Becky: Well, I think I also had a prayer partner die, Paulette, and another prayer partner a few years ago, Beatrice. And so we’re really aware of even the friends who come to our house on their journey of trying to stay alive. We’ve put a railing on our porch and it’s quite a new thing to have to add for a railing for friends. So I feel like we’re offering care to one another in this season as well as to the widows as well as just watching these valiant widows live beautifully forever changed. But it’s a blessing and it’s also humbling to see their faith grow and their love continue to love well for others.

Dan: Yeah, I think the two things that we’ve noted, I’ve noted and you have put words to as well, is that when you’re in the presence of those who are suffering deeply, there is no comfort that will take away their grief. But there is one thing that is honoring in the presence of that grief and that is to join. And I do think all of us know that to be true, but more often than not, we want to find some way to escape the sense of horror, the sense of loss, the sense of helplessness. But the railing is a good example. We acknowledged we have friends who come into our lives and into our home who don’t bear the physical stability that they once did. And frankly, we’re not bearing the same physical dexterity and stability that we need to own the fact that a railing really would be of help to those coming in and leaving that bear the reality of age. So I mean, when you said to me we need to have some kind of railing for our friends, and then you said, and for you as well.

Becky: Yes, yes.

Dan: I was pissed. Just absolutely like I don’t need that. But there is something, and I think it is both honoring and a benefit to say there are seasons in life, and this year has been one where our frailty has opened the door to a level of honor of doing good and dependence, having to rely on one another and others that even though it is something that grinds, it also is something that frees. So it is a strange thing to say that in good ways, I do think death is an abomination. There’s no way to make it anything other than what it is, and it’s an obscenity. Yet there’s something within the ownership of the brevity of our lives that opens the door to another taste of what can be life itself.

Becky: And we continue to say this year after year, Psalm 90:12 “Teach us to number our days aright that we may gain a heart of wisdom.” And I think we might be using that every year as a pretty big part of our lives. I think we too have had an opportunity to go on a pilgrimage. And so our awareness of when we step through a threshold of our own home or someone else’s home or church, there’s a new awareness of how many more times will we have the opportunity to walk through this threshold. So I think we just have a more clear bent on heaven.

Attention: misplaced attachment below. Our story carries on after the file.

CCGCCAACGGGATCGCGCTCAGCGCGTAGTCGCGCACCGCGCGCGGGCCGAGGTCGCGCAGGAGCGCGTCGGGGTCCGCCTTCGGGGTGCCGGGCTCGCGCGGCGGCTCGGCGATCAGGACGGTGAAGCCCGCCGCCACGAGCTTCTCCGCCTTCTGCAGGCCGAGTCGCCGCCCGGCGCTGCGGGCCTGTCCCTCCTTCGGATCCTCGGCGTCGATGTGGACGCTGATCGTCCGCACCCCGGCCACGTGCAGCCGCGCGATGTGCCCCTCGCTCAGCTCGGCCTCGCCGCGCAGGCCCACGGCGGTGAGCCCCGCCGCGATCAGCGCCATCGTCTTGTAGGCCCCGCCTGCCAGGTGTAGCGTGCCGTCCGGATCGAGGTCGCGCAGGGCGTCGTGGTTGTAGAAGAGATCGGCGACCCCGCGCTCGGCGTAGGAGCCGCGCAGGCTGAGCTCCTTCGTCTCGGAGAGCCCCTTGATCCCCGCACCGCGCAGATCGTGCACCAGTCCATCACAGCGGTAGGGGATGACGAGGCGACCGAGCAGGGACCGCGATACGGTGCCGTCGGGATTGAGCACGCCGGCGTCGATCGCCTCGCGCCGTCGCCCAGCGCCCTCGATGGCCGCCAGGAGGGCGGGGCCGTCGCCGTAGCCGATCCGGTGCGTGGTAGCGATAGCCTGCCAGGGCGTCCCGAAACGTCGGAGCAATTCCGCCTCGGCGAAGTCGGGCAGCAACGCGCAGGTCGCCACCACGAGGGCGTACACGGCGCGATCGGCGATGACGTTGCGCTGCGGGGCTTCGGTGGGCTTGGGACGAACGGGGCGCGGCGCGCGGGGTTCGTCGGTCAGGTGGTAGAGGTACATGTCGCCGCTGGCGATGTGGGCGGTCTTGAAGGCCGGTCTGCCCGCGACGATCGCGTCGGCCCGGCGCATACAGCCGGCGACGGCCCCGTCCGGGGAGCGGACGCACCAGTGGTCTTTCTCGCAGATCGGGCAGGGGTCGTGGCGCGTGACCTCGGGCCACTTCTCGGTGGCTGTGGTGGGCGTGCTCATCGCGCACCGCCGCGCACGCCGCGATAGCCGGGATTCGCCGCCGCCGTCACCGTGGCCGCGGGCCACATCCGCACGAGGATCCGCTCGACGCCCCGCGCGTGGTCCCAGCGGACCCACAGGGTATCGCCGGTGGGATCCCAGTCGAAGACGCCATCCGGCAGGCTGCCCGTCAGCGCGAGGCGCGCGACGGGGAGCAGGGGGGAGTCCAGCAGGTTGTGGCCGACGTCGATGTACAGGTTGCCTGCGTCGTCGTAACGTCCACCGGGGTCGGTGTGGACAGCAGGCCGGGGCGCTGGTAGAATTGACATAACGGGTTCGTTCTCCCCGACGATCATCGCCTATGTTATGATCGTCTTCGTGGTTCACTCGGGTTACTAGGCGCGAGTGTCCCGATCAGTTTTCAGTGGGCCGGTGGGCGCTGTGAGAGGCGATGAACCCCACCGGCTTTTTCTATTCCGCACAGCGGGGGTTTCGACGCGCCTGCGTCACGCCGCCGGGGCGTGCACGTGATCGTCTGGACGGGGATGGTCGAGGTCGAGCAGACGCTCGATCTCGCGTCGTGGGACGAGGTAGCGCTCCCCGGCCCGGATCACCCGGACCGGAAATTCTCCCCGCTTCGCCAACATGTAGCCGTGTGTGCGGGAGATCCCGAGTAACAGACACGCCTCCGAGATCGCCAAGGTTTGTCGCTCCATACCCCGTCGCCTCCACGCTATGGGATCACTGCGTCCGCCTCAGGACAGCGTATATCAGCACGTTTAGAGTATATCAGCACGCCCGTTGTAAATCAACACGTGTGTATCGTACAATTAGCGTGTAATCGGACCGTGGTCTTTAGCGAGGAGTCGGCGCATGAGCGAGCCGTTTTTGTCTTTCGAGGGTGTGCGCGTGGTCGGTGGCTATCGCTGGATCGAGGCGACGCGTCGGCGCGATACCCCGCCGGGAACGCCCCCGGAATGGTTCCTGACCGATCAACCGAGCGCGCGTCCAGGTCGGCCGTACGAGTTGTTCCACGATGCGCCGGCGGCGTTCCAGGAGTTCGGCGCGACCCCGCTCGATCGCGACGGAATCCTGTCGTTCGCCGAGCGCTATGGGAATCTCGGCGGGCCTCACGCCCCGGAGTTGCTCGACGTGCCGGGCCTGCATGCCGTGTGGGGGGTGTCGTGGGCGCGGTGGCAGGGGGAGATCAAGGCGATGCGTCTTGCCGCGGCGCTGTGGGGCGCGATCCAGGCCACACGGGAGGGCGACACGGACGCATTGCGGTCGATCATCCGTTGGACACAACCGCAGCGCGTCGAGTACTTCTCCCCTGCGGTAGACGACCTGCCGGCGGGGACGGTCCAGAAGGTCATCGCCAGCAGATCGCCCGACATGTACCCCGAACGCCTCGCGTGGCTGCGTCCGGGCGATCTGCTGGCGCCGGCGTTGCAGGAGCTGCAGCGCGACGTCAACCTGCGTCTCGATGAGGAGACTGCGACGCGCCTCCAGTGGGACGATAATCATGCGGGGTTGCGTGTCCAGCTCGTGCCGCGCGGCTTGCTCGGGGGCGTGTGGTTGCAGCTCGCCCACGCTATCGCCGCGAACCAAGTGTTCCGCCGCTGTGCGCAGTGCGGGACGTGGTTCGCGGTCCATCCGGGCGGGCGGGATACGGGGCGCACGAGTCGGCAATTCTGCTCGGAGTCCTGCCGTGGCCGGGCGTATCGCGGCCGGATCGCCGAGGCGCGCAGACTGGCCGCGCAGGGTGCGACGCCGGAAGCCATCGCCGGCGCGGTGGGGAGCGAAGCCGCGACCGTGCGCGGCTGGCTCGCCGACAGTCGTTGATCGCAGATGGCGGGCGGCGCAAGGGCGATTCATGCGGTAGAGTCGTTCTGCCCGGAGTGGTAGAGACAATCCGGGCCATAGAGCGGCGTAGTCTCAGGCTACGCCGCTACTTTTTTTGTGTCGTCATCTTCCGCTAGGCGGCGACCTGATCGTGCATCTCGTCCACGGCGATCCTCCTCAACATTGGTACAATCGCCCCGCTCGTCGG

Dan: Yeah, yeah. Well, and I want you to go back to what degree your voice can hold. You said we went on a pilgrimage, we did a podcast on that with our dear friends who led this. But when you think thematically, what has opened up as a result of that notion of thresholds?

Becky: I just think the awareness, not only our days are numbered, our steps are numbered, and so the glory of a threshold, our own or the glory of the threshold going to church, there’s an intention that seems to have come as I’ve been aging with an awareness of gratitude.

Dan: Well, and to underscore, teach us to count our days, I go back to that phrase of we don’t do this naturally. Things that you do naturally you don’t need to be taught, but that which is a skill to be acquired requires some degree of discipline, teaching, the process of maturing and to actually count our days to be taught to count is in some ways being aware that as I pass through the door, a threshold, there’s a privilege of being able to enter a new world. But in that sense, you’re leaving an old world. And in that leaving of an old world, I think at least as I live, I don’t think of the privilege of getting into a car and driving to an appointment. I don’t think about the privilege of being able to take a walk. These are things we just do and come to assume that they are well… It’s just the way we live versus a gift. And I think that was one of the thematic structures we came away with from the experience of being on a pilgrimage where every new church, every new world we were experiencing, we stopped and prayed as to how to enter this new world. So I think that experience of the stopping, instead of just walking out the door, getting into the car and driving away, which I do, I’m going to still claim probably 95% of the time the presence of being able to go, wait a minute, I’m literally passing from one world to a new world. Do I take into account? Do I count my days by taking into account, I’m leaving one world, I’m entering the next. And in that loss, you’re leaving in some sense of the unknown and uncertain of entering. And that has been really helpful for me because loss has been such a significant part of what this year has held for us. But even in that, there is still an opening and a new door and a new way to engage. Now, I don’t say that lightly with regard to our dear friends who are now widows because it is a passing and the opening is one, and we have seen this, of just such heartache, such uncertainty, such fear. So it isn’t just, oh, something good is going to happen. It is that you do not know what the world ahead will ask, require and invite you to become. And yet in that there’s something very deeply. And so holding death and resurrection, I would say has been one of the, again, great themes of what this year has held.